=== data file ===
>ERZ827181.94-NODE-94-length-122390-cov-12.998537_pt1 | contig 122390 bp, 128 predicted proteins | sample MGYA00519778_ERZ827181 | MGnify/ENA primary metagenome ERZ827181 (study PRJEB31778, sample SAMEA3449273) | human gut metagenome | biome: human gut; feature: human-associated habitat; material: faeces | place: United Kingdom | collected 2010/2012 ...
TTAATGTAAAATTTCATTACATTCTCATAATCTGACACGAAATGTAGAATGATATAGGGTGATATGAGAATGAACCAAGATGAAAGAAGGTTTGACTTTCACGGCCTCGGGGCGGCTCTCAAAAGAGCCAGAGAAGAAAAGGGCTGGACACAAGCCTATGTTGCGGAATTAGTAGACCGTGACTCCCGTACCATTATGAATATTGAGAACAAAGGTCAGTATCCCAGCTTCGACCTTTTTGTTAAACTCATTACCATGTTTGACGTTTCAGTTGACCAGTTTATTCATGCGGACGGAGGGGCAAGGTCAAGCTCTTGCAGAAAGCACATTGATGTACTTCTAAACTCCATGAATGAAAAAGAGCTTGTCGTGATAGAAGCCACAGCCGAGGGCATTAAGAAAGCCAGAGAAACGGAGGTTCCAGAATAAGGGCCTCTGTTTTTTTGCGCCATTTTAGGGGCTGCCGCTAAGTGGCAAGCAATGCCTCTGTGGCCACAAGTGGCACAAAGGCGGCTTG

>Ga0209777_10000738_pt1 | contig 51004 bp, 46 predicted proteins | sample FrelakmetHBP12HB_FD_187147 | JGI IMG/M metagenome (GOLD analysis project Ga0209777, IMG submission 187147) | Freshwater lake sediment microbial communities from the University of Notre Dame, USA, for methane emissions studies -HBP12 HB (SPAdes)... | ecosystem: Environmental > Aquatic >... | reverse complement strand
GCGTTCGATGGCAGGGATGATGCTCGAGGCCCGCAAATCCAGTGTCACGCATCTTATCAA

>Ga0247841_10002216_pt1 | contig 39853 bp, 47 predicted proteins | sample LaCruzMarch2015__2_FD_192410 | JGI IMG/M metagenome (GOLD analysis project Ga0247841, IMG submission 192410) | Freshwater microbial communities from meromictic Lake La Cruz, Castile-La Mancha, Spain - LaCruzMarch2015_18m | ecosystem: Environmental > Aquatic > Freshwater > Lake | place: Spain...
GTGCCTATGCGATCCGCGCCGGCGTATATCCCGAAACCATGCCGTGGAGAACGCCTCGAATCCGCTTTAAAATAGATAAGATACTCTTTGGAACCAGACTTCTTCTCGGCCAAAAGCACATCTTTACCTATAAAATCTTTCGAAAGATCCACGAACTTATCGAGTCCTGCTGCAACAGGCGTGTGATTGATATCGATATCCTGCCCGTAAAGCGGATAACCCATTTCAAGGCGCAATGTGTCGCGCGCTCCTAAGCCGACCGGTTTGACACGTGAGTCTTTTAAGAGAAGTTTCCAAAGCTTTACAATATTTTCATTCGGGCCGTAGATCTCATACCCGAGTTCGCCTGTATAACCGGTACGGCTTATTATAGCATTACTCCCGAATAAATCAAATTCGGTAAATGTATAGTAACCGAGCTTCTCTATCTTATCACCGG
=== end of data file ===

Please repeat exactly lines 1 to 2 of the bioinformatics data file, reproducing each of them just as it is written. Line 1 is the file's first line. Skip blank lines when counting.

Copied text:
>ERZ827181.94-NODE-94-length-122390-cov-12.998537_pt1 | contig 122390 bp, 128 predicted proteins | sample MGYA00519778_ERZ827181 | MGnify/ENA primary metagenome ERZ827181 (study PRJEB31778, sample SAMEA3449273) | human gut metagenome | biome: human gut; feature: human-associated habitat; material: faeces | place: United Kingdom | collected 2010/2012 ...
TTAATGTAAAATTTCATTACATTCTCATAATCTGACACGAAATGTAGAATGATATAGGGTGATATGAGAATGAACCAAGATGAAAGAAGGTTTGACTTTCACGGCCTCGGGGCGGCTCTCAAAAGAGCCAGAGAAGAAAAGGGCTGGACACAAGCCTATGTTGCGGAATTAGTAGACCGTGACTCCCGTACCATTATGAATATTGAGAACAAAGGTCAGTATCCCAGCTTCGACCTTTTTGTTAAACTCATTACCATGTTTGACGTTTCAGTTGACCAGTTTATTCATGCGGACGGAGGGGCAAGGTCAAGCTCTTGCAGAAAGCACATTGATGTACTTCTAAACTCCATGAATGAAAAAGAGCTTGTCGTGATAGAAGCCACAGCCGAGGGCATTAAGAAAGCCAGAGAAACGGAGGTTCCAGAATAAGGGCCTCTGTTTTTTTGCGCCATTTTAGGGGCTGCCGCTAAGTGGCAAGCAATGCCTCTGTGGCCACAAGTGGCACAAAGGCGGCTTG